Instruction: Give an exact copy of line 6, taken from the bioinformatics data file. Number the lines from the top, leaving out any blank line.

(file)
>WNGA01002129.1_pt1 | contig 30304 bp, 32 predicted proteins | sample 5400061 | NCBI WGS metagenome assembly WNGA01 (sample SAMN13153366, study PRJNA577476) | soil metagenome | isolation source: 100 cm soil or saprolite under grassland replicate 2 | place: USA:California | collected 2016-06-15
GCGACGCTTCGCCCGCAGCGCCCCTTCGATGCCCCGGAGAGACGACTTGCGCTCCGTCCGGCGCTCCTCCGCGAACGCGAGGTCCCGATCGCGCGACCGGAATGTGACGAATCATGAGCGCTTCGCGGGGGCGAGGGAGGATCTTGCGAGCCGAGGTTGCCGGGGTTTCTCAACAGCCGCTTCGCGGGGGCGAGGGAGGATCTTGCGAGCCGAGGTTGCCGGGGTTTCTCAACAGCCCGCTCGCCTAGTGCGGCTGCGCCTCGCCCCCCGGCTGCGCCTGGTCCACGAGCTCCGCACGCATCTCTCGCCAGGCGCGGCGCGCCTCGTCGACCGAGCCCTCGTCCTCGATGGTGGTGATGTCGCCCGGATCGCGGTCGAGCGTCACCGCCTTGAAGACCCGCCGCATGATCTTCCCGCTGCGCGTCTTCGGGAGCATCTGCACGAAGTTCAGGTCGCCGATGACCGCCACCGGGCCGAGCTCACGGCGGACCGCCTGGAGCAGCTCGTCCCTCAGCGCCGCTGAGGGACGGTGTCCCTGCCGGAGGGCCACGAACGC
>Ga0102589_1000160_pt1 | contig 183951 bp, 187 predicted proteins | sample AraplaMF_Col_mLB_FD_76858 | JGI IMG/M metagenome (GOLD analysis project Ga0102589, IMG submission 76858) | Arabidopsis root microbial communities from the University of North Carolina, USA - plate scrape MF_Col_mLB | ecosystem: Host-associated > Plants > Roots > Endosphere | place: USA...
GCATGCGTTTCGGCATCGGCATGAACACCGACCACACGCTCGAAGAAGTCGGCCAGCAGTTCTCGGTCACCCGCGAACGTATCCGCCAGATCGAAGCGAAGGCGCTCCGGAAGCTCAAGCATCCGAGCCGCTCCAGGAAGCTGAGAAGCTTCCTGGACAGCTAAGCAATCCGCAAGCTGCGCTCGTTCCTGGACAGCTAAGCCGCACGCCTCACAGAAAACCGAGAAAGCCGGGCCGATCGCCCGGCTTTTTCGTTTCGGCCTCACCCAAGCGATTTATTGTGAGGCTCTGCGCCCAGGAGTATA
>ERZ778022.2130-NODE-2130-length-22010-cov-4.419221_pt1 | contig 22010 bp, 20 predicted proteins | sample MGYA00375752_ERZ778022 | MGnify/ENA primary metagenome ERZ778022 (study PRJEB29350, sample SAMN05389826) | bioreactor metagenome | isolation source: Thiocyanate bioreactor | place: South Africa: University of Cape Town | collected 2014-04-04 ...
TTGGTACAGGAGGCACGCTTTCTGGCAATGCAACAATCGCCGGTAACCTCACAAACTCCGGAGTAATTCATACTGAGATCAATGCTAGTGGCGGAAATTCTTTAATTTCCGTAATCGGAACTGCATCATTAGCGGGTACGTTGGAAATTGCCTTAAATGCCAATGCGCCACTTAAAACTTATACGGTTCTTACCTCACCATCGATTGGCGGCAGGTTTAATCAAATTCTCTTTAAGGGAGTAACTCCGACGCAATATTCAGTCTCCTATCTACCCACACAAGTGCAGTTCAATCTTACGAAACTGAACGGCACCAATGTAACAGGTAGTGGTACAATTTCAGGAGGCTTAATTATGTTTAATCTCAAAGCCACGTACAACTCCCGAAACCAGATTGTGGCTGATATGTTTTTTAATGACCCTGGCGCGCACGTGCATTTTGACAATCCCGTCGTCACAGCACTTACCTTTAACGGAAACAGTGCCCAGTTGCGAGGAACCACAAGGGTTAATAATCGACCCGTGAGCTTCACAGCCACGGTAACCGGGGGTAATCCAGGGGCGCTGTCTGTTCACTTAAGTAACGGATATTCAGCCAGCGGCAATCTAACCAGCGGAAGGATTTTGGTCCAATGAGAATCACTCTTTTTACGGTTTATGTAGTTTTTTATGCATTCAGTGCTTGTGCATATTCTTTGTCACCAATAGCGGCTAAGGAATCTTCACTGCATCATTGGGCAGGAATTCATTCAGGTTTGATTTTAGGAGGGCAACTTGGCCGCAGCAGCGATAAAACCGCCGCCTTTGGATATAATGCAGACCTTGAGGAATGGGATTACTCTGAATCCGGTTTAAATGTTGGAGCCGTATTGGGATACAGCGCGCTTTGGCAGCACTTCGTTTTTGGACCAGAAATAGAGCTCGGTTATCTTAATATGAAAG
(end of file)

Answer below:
TTGGTACAGGAGGCACGCTTTCTGGCAATGCAACAATCGCCGGTAACCTCACAAACTCCGGAGTAATTCATACTGAGATCAATGCTAGTGGCGGAAATTCTTTAATTTCCGTAATCGGAACTGCATCATTAGCGGGTACGTTGGAAATTGCCTTAAATGCCAATGCGCCACTTAAAACTTATACGGTTCTTACCTCACCATCGATTGGCGGCAGGTTTAATCAAATTCTCTTTAAGGGAGTAACTCCGACGCAATATTCAGTCTCCTATCTACCCACACAAGTGCAGTTCAATCTTACGAAACTGAACGGCACCAATGTAACAGGTAGTGGTACAATTTCAGGAGGCTTAATTATGTTTAATCTCAAAGCCACGTACAACTCCCGAAACCAGATTGTGGCTGATATGTTTTTTAATGACCCTGGCGCGCACGTGCATTTTGACAATCCCGTCGTCACAGCACTTACCTTTAACGGAAACAGTGCCCAGTTGCGAGGAACCACAAGGGTTAATAATCGACCCGTGAGCTTCACAGCCACGGTAACCGGGGGTAATCCAGGGGCGCTGTCTGTTCACTTAAGTAACGGATATTCAGCCAGCGGCAATCTAACCAGCGGAAGGATTTTGGTCCAATGAGAATCACTCTTTTTACGGTTTATGTAGTTTTTTATGCATTCAGTGCTTGTGCATATTCTTTGTCACCAATAGCGGCTAAGGAATCTTCACTGCATCATTGGGCAGGAATTCATTCAGGTTTGATTTTAGGAGGGCAACTTGGCCGCAGCAGCGATAAAACCGCCGCCTTTGGATATAATGCAGACCTTGAGGAATGGGATTACTCTGAATCCGGTTTAAATGTTGGAGCCGTATTGGGATACAGCGCGCTTTGGCAGCACTTCGTTTTTGGACCAGAAATAGAGCTCGGTTATCTTAATATGAAAG